• (1) Important question was whether students actually used the modelled activity. (2) In Study 1 there is a clear indication that this was the case with 78% of students using the model to help them prepare for the portfolio. Study 2 is less positive with a rough 50/50 split of students using the model. (3) Points to note; One study based on a defined learning activity – completion of a portfolio, the other study was less defined as such = preparation for any aspect of the students’ module/introduction to a course. In hindsight, we need to ask the question whether this modelled activity was too broad for the students to maybe use as effectively. Also should treat any comparison with some caution as sample size were different. (4) Findings somewhat contradictory – would appear the HLM modelled activity is a support mechanism helping them ‘adapt’ to new learning situations, and was easier to use in practice when it was a clearly defined activity. I think we were possibly ambitious to attempt to model a whole module/introduction to a course.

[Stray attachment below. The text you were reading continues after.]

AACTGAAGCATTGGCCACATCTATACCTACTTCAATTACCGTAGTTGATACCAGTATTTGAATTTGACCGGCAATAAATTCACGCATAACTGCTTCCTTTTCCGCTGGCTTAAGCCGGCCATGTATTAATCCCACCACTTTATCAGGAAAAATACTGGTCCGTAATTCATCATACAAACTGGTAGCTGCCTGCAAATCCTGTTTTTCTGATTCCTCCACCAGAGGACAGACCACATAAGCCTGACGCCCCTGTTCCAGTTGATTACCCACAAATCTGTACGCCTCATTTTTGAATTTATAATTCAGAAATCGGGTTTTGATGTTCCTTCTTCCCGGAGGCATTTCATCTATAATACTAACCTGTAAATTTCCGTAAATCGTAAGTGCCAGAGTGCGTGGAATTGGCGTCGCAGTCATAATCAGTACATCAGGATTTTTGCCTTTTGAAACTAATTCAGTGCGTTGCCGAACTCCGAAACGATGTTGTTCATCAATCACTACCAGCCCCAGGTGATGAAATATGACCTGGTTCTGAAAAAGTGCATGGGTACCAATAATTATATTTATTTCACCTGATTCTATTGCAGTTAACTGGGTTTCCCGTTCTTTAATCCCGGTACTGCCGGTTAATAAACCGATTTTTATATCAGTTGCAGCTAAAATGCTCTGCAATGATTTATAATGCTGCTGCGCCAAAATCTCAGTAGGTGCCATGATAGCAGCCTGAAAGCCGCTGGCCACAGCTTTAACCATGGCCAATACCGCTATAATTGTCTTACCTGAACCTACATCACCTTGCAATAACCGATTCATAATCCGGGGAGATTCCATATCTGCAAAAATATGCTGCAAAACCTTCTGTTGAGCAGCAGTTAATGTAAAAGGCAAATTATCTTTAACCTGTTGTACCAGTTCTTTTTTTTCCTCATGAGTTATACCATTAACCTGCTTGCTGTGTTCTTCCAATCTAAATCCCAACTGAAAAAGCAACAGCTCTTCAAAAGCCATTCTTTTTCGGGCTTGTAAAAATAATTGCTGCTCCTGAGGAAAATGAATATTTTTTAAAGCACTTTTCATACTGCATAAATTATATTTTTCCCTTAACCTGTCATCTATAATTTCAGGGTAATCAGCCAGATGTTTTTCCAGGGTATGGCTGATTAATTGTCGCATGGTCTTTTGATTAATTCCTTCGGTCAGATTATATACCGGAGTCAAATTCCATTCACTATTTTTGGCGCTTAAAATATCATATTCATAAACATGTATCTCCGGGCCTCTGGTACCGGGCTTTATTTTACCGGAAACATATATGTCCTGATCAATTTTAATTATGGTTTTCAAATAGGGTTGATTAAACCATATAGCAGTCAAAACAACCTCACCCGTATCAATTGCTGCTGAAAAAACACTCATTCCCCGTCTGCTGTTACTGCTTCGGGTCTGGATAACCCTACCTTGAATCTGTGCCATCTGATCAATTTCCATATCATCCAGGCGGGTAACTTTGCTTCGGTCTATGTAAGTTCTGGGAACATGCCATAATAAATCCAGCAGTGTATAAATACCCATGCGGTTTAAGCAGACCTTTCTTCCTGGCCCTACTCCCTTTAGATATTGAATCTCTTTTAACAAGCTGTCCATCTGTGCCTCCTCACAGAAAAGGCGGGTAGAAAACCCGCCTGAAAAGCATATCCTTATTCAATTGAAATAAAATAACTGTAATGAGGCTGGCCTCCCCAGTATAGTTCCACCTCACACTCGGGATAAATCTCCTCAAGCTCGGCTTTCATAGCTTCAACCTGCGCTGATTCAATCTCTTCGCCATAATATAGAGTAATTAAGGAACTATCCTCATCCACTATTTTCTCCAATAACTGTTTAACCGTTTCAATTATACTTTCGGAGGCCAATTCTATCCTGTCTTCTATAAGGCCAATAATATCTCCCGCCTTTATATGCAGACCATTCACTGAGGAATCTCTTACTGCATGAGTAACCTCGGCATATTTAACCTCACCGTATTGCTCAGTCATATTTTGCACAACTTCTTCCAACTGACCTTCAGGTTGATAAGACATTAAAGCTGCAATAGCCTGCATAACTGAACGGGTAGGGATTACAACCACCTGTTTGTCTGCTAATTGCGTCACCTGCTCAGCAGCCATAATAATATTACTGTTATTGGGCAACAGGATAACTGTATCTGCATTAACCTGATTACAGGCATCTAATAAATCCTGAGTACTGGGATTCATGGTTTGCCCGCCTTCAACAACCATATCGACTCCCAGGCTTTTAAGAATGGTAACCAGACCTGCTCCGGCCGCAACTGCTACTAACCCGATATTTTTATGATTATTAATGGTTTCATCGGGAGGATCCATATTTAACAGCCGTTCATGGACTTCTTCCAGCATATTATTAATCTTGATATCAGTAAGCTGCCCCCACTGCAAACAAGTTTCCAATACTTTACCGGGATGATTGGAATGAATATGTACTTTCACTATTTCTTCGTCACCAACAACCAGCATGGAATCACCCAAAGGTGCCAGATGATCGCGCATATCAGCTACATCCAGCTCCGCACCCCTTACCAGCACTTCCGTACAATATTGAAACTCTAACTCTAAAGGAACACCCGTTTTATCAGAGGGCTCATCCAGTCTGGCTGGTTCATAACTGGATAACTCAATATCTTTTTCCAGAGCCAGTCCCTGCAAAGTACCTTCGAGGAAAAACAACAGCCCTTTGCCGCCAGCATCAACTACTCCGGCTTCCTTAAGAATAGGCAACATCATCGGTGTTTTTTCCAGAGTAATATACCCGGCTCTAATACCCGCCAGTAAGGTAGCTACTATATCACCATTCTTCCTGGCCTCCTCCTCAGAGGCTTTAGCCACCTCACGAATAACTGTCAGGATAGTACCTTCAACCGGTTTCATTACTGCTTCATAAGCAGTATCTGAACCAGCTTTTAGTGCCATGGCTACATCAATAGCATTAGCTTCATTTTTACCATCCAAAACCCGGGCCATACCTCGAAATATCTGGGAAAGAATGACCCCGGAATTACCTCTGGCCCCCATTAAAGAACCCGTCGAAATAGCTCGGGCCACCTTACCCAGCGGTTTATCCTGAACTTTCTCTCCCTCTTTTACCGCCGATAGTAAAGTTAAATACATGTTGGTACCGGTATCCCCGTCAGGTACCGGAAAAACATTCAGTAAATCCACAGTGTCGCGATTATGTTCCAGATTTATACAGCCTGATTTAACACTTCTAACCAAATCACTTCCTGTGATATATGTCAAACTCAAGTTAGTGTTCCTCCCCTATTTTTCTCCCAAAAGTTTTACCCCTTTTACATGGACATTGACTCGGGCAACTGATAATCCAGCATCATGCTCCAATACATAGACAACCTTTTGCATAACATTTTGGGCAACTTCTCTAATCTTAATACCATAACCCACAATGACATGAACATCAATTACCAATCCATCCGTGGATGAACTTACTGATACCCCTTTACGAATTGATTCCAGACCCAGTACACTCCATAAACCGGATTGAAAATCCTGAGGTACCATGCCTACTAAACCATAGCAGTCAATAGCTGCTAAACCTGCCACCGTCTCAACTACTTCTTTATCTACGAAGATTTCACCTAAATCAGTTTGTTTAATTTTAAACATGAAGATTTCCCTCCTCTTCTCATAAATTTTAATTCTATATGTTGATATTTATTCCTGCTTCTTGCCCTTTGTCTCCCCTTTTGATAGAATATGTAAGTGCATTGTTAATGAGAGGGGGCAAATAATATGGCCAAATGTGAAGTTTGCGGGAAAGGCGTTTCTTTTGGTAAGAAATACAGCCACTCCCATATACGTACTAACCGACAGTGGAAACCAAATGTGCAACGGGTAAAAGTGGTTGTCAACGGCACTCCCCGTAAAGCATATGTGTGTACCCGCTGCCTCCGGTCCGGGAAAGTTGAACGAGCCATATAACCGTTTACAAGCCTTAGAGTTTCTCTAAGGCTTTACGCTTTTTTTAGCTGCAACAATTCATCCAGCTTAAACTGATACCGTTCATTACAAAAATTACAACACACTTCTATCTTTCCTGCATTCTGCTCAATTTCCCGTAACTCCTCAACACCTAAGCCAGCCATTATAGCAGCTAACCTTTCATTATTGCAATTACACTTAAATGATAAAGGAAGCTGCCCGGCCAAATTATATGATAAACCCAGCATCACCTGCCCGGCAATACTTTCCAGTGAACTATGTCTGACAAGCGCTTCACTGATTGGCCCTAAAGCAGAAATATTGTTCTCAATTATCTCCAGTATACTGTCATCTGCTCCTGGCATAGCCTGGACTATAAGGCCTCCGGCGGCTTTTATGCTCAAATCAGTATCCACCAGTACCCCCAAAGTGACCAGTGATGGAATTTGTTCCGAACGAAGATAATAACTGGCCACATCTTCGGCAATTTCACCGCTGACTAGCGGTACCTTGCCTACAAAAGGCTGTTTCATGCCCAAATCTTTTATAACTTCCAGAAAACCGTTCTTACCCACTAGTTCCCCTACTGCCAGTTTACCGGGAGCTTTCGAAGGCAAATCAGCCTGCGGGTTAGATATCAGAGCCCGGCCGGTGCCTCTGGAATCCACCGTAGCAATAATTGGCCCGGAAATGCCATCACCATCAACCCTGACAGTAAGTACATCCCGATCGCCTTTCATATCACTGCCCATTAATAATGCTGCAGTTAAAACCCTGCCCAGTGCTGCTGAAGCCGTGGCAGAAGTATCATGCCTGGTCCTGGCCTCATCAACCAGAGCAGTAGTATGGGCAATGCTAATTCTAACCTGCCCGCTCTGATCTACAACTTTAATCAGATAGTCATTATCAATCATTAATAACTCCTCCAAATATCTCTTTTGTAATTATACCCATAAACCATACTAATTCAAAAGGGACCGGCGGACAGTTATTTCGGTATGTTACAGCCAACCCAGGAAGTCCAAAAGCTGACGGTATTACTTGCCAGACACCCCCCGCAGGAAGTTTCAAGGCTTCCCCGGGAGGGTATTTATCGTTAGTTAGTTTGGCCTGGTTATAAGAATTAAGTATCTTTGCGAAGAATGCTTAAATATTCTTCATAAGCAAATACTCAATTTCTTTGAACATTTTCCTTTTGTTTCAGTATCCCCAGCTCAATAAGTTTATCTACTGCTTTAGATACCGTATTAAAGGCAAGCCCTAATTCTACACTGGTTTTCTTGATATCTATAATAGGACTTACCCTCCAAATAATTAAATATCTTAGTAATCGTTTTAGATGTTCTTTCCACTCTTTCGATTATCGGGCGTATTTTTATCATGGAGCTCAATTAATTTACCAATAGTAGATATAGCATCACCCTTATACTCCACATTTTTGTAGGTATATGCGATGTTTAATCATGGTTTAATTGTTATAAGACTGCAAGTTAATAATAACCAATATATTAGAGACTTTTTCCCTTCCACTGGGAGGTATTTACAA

• Students were also asked which aspects of the model were most useful to them. This table indicates that for both cohorts the 8 learning events were considered the most useful (providing a basic framework of the activity) and also being able to reflect on the process/learning activity itself was also considered important to students. Less important were the verbs used to describe the teacher and the learner roles.